On my second day I was sent to cover a story about grade four to six students at a Winnipeg school who created original art work to auction off for sick kids.

While the adults and kids I met were terrific, I was worried there wasn’t much of a story. So I opened myself to taking a softer writing approach to a story I personally found touching. The piece didn’t run the next day, as it wasn’t time sensitive and there was enough content.

The next day it ran I had a few emails waiting for me. A local gallery owner sent me a message saying a board member of his cooperative suggested donating an artistry book to the classes as a thank you for their community involvement. It was such a sweet gesture, it made me realize (once more) no story is ever too small.

And reminded me it’s for the community, and its betterment, that we write.

If you’d like to contact me with letters of discontent or happiness, please make my day by emailing them to daniella.ponticelli@freepress.mb.ca.


Making every fail a ‘learning lesson’

When things go wrong in journalism school, it’s actually a good thing.

I’ve been learning this lesson throughout my time in CreComm, but it finally settled in Thursday when some technical difficulties in a news cast led to great teamwork and overall, an amazing (fun) show.

It all comes down to how you deal – and no, I’m not a zen master so it’s hit and miss on how I’ll react. But the more time I spend practising my craft, I realize making mistakes is inevitable and the more you try not to, the worse it burns.

Take the autofail, where an assignment is branded with an F is one name is spelled incorrectly. Yes it’s about not making the same mistake twice, but it’s also working through what could be perceived as a disappointment. Trust me, after four of these it’s like a bee sting.

And while it’s not always the easiest way to learn, I believe it’s the best damn way. So I’ve decided to lay it out: my “five important lessons learned the hard way” in journalism school.

Spelling matters, even on Twitter

Sometimes an honest mistake can cause enough curiosity on Twitter to drive more traffic to your blog. I was still green to the micro-blogging site when I (mean to) tweet out “It’s Halloween, and the Feed has for you a scary love story: Blood Clock.”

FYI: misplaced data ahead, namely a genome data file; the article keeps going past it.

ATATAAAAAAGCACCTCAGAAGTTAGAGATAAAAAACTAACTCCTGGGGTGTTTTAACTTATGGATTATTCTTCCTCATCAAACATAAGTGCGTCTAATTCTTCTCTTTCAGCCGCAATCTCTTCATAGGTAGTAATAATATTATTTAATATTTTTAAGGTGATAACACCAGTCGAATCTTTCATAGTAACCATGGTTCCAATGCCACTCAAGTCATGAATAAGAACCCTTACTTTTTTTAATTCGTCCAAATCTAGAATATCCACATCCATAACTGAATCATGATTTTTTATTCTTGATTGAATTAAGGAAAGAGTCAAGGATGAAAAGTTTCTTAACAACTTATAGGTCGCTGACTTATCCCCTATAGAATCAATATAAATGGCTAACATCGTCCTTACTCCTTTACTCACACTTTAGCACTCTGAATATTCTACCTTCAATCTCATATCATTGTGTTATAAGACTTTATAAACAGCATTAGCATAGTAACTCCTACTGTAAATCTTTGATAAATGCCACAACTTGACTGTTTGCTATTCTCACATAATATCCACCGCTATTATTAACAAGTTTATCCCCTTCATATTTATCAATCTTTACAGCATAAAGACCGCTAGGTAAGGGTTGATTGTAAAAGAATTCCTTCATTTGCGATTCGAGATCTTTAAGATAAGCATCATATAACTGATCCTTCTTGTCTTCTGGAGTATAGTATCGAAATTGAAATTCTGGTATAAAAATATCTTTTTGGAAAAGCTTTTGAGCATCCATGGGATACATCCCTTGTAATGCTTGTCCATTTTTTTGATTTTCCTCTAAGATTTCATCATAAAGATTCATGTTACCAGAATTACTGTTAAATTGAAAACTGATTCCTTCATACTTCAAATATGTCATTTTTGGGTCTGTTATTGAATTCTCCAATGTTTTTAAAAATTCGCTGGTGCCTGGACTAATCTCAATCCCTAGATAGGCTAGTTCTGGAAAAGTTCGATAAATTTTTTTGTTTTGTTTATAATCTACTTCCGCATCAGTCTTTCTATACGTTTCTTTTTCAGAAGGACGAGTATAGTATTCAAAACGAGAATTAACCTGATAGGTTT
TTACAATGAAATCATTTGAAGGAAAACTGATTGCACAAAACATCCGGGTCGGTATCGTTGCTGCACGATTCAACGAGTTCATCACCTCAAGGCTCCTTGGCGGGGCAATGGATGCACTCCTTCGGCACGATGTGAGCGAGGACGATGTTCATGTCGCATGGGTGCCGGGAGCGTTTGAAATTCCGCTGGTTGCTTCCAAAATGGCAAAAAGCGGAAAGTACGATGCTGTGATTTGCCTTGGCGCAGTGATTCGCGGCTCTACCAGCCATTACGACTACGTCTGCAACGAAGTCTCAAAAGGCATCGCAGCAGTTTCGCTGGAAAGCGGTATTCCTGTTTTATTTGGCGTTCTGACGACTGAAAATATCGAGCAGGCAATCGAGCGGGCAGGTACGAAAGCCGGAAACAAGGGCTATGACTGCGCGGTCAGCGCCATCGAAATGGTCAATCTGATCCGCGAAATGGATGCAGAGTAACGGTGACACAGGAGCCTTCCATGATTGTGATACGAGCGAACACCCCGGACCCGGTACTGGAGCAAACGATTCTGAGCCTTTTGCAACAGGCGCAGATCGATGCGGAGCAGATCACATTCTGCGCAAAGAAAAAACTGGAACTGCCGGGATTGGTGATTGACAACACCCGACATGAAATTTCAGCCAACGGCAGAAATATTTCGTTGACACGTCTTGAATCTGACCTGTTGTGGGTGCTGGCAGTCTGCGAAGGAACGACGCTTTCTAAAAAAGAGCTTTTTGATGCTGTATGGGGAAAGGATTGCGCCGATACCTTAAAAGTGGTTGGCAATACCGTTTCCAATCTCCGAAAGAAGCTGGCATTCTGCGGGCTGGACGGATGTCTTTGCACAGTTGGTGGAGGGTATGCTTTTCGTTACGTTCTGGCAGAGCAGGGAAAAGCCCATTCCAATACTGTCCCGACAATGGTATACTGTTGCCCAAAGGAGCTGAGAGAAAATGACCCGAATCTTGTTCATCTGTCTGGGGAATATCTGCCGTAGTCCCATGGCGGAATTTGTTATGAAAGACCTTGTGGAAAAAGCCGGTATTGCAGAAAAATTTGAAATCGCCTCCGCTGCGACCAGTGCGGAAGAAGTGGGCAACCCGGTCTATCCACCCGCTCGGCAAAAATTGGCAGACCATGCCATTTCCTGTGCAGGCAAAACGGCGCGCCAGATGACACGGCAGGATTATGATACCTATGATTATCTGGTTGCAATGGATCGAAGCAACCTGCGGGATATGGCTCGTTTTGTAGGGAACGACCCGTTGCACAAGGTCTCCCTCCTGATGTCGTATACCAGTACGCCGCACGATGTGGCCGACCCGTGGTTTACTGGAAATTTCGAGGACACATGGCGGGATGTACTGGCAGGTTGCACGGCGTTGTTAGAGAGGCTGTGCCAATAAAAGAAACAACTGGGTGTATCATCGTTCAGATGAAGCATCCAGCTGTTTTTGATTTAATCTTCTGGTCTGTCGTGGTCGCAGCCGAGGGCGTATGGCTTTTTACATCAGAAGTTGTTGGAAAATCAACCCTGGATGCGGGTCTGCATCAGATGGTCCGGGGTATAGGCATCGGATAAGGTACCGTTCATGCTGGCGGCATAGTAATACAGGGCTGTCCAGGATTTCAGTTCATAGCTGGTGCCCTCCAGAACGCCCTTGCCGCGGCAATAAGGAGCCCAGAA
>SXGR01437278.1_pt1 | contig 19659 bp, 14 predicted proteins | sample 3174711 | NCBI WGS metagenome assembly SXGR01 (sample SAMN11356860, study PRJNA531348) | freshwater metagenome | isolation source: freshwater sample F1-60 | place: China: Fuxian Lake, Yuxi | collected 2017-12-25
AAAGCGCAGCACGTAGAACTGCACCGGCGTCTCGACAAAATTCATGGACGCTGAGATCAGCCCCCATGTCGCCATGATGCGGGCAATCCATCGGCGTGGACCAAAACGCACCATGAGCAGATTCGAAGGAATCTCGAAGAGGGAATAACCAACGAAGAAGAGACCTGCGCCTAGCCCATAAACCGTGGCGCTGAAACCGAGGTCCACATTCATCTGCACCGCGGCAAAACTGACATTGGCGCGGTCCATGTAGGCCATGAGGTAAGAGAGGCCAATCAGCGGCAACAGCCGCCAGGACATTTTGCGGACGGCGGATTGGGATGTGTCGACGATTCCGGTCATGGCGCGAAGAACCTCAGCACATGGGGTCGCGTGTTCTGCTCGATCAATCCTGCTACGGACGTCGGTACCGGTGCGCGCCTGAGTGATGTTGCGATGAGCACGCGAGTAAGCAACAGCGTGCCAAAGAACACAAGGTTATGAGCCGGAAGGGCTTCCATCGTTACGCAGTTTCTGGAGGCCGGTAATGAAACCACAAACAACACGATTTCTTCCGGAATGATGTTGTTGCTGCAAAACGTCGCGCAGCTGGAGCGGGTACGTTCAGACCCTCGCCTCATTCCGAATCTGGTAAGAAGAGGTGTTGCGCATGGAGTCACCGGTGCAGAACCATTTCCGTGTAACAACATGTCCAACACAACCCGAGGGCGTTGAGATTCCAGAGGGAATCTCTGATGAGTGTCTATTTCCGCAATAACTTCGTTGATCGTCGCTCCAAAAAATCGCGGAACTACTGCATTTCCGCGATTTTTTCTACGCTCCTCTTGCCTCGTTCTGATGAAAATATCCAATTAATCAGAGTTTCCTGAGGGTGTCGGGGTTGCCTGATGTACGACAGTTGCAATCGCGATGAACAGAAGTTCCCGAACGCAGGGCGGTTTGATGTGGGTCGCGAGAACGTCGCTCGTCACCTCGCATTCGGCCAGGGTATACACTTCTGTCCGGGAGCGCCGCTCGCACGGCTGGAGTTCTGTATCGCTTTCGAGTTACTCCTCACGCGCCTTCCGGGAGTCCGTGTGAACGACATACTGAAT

For some reason, I was getting quite a bit of hits on this poetry post. The next day a classmate of mine  says “I was curious when I saw the title on Twitter, spelling mistakes are a bitch.” Turns out it was a scary mistake: I forgot to add the L in clock.

Remove “stalker” from your vocabulary

One challenging aspects of being a student reporter is having the time to play phone tag and e-mail snake with your contacts. Sometimes you have to put the gadgets aside and go in head first.

For one broadcast story, my shooter and I decided we would find our interview subject by quite literally stalking the halls of the University of Manitoba. We knocked on doors, we sounded official and magically we walked in to the lobby at the right time to find him. And of course, we politely asked him for an interview.

Canada 411 is a crucial resource.

Yes, that tripod is supposed to have a plate

Because I’m not a media production student, I sometimes push my intuition aside because well, it’s easier to simply place blind trust in the camera bag i.e. assuming all your equipment is there and in order.

I have so many tales of the broadcast shoot gone wrong: no tape/SD card in the camera, no white balance, no audio and one time, my shooter didn’t hit record.

But my most recent ‘encounter-with-technology’ happened on my trip to Hecla, Manitoba. Every tripod needs a plate – even if your camera is little and a veteran shooter tells you it doesn’t.  So I shot handheld for everything (my preference anyway), but when it came down to doing my stand-up (my little bit on the screen) I had to think of how to level a camera that is balancing  45 degrees between a hope and a prayer.

Turns out Manitoba is flat enough to level the camera without much hassle.

It’s all in the ask

Knowing what you’re looking for in a story is the first step – the next is asking the most clear and concise question humanly possible.

Take into account what exactly you need from this person. My favourite example of a question that was much too broad happened when I was the shooter, and the reporter was doing a story about roof repairs on an old church in Winnipeg.

To begin, we only have 2 hours to shoot, enough time for a 1 minute full story. We’re already in the third quarter and it’s time to interview the reverend. To warm him up, my reporter asks “so, can you give us a brief history on the church?” About 12 minutes later we arrive at the end of his answer and we didn’t use any of it.

All we want to know is how this repair is affecting people. Not the history of a 100 year old church. Bad ask on the reporter’s part and something I myself have done leading to 20 minutes of interview. Yuck.

How do you spell your name again?